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Graduate Bulletin
Graduate Bulletin Homepage |College of Arts & Sciences |Graduate Program Curricula | Mathematics Doctor of Philosophy Degree Program

Program Leading to the Doctor of Philosophy Degree in Mathematics

The general aim of the program leading to the Ph.D. in mathematics is to prepare students to become productive research scholars capable of communicating their knowledge to students and to the mathematical community. The program is planned to develop in the student a fundamental understanding of certain basic fields of mathematics, a deep understanding of the major field of interest, the ability to formulate and recognize significant research problems, and the ability to analyze problems and reach solutions and to transmit ideas to others.

The program of study and research requires at least three academic years of full-time study and research, or the equivalent over a longer period, beyond the baccalaureate and, typically, may involve as many as four years.

Requirements for Admission

In addition to the general University requirements for admission to doctoral study described earlier in this bulletin, an applicant's undergraduate major preferably should have been in mathematics. Students who are deficient in their mathematical preparation must make up such deficiencies.

Program of Study

In the first two years of study the student acquires a general education in mathematical science through a program of coursework planned in conjunction with the Graduate Director. During this period the student completes preliminary examinations in four areas and at least two courses in areas not examined.

Following the preliminary examinations, the student completes the general education requirement and begins the process of specialization. As soon as possible, the student selects a dissertation advisor. A committee consisting of the advisor and three other faculty members is formed to guide the student's subsequent progress toward the degree. Readiness to begin the dissertation is marked by completion of the qualifying examination, which should take place in the third year of study.

Upon completion of the qualifying examination and satisfaction of the appropriate research tool and communication skills requirements, the student is advanced to candidacy and begins work on the dissertation.

The Ph.D. Examinations

The preliminary examinations are offered each year at the beginning of the Fall, Spring, and Summer terms. Each examination consists of a written component followed by an oral component at the option of the examiners. A syllabus for each examination is available in the departmental office. The student must successfully complete the examinations in four of the following seven areas: algebra, complex analysis, real analysis, probability, applied statistics, mathematical statistics, topology. At least two examinations should be completed by the beginning of the second year of study and it is expected that all four examinations will be completed after no more than five semesters of study.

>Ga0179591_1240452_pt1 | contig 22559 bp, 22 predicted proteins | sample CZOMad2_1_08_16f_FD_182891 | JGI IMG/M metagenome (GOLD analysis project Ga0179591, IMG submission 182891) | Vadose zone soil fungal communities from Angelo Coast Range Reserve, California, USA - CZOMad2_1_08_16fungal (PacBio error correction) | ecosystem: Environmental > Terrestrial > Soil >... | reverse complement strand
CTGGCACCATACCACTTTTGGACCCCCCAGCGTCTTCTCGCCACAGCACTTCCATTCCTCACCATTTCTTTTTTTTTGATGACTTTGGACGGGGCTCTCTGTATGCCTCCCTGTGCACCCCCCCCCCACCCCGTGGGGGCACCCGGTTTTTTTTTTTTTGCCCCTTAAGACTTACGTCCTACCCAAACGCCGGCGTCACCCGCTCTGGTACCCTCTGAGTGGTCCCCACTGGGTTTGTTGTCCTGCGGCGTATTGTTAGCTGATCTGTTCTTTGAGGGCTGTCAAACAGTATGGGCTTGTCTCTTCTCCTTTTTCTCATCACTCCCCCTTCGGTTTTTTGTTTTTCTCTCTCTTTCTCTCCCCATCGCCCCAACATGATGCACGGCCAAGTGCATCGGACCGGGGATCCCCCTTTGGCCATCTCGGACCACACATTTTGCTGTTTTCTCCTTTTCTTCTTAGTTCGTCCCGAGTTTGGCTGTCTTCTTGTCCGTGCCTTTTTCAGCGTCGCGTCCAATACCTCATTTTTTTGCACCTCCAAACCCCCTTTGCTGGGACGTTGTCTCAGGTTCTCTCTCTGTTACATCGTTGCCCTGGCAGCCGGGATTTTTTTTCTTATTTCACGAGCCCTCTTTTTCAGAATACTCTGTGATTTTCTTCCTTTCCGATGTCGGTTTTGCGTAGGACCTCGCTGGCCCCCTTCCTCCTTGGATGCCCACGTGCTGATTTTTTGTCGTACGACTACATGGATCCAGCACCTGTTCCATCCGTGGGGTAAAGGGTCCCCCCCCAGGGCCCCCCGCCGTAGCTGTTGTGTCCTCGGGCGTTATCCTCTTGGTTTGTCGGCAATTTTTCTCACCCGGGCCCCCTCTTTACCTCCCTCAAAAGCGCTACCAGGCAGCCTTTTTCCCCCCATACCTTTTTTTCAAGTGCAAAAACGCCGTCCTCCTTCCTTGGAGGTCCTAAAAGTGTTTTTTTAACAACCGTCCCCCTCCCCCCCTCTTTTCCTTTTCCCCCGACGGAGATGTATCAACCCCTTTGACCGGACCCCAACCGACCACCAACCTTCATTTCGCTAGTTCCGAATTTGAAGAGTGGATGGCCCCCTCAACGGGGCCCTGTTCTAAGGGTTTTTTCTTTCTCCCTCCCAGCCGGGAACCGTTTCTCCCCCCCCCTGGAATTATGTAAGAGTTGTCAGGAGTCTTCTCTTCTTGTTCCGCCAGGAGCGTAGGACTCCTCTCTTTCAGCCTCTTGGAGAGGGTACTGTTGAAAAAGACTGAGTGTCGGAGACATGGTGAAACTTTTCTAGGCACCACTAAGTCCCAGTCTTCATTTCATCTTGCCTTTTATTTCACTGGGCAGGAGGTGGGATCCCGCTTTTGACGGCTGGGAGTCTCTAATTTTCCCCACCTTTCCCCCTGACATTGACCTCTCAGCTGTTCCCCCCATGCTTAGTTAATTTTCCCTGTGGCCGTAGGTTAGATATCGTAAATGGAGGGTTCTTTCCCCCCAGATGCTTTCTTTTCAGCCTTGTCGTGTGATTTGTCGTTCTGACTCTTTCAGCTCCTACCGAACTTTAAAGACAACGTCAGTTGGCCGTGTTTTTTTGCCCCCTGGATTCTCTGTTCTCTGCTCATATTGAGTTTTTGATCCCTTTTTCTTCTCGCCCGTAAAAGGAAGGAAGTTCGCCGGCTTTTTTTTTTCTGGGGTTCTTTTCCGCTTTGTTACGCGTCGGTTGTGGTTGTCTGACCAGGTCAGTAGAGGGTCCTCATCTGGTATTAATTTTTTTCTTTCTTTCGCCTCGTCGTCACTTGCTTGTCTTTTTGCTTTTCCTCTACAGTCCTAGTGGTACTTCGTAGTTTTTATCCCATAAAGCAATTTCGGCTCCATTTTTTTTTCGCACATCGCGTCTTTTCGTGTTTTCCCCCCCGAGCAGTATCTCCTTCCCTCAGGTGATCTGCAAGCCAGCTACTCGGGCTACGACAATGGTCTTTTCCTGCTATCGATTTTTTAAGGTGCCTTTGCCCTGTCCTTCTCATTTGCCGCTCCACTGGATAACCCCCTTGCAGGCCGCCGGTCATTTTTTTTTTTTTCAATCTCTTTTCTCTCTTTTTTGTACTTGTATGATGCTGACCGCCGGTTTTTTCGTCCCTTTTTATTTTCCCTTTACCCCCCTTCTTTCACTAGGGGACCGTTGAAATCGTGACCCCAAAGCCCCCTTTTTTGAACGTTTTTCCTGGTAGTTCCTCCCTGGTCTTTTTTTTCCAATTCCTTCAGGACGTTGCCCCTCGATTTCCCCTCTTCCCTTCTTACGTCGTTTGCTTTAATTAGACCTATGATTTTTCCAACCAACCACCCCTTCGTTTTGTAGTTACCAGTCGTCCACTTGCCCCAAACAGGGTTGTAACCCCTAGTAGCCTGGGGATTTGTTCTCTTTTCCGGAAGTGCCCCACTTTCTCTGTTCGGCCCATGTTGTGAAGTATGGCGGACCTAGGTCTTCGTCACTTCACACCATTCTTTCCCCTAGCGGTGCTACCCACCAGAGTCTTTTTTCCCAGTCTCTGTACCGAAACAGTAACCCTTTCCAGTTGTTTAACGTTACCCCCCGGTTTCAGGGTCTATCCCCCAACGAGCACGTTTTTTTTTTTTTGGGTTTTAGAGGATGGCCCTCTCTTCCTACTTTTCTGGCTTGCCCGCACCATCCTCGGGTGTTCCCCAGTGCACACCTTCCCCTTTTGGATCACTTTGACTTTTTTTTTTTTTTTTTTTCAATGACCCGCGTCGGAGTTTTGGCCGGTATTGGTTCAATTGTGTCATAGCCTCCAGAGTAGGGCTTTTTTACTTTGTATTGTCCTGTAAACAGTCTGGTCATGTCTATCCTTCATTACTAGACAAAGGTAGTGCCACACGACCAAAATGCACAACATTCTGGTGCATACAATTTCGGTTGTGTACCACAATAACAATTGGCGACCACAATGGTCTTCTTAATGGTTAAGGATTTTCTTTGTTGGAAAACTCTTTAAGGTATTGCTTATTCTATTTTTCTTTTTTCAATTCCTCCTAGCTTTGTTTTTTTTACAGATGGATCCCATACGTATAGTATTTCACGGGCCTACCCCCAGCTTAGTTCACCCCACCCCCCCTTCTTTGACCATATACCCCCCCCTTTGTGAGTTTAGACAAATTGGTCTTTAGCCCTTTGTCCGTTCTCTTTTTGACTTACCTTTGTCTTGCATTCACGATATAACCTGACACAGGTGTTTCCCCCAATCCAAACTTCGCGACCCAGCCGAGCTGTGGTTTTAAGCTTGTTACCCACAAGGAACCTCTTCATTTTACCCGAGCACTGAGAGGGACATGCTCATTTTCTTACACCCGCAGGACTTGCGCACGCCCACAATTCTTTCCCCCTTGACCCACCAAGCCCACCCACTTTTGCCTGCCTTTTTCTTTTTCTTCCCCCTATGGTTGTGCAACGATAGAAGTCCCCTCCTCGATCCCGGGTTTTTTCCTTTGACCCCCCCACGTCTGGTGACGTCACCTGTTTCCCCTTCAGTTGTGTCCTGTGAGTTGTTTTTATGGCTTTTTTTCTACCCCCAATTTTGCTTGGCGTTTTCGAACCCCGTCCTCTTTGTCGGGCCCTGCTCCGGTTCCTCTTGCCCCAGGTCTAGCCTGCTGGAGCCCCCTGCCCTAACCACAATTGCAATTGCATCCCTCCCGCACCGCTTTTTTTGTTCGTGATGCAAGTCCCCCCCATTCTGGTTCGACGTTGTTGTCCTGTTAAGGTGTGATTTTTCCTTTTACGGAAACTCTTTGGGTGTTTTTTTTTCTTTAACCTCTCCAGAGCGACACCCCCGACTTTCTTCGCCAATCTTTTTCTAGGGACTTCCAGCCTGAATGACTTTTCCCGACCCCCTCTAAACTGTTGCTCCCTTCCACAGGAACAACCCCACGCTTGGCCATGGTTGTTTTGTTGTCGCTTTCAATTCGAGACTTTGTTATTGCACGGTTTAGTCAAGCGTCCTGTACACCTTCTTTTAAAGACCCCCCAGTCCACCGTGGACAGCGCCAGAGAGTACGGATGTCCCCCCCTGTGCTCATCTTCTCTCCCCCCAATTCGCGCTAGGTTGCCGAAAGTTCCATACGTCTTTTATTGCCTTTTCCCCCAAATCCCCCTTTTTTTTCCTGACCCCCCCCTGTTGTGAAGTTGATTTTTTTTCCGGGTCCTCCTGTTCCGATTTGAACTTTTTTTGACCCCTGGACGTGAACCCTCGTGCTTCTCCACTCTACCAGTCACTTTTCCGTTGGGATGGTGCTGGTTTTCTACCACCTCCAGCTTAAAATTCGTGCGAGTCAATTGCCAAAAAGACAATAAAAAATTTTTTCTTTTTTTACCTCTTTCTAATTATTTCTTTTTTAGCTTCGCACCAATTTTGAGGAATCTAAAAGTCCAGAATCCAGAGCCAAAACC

Within three semesters after the completion of the preliminary examinations, an oral qualifying examination will be administered to test the student's preparation in the area of specialization and readiness to begin work on a dissertation.

Research Tool Requirement

The student must display a reading knowledge of French, German, Russian, or another foreign language appropriate to the area of specialization and approved by the department and also have proficiency in a standard computer language. Both requirements are to be satisfied by departmental examination.

Full Time Study in Residence

Each student in a doctoral program must engage in full-time study beyond the master's degree or equivalent at the University in at least two sessions after admission to the advanced program. This requirement is designed to insure for each doctoral student a sustained period of intensive intellectual growth. For this purpose a student will enroll in full-time study (12 credits) taken in each of two sessions, or in a regular session and a summer session, not necessarily consecutive, which must be completed satisfactorily.

Graduate assistants holding a full assistantship may meet the full-time residency requirement by completing one academic year in such a position, including the satisfactory completion of a minimum of 9 credits per term plus satisfactory completion of assigned duties.

Admission to Candidacy

A student is admitted to candidacy for the degree of Doctor of Philosophy upon the following:

  1. Satisfactory record in course and research study;
  2. Completion of the University residence requirements;
  3. Satisfactory completion of research tool requirement;
  4. Satisfactory completion of the comprehensive and qualifying examinations;
  5. Approval of proposed dissertation topic.


The dissertation is based on independent research by the student and should constitute a significant original contribution to mathematics or statistics. The dissertation must be approved by the student's advisory committee and defended publicly.

Ancillary Duties

In addition to the completion of course requirements, satisfactory performance in some ancillary teaching, research, or practicum duties contributing to the academic development is required, whether or not the student receives financial support from this institution. These duties will be assigned with educational objectives in mind.


Last updated on 7/10/2008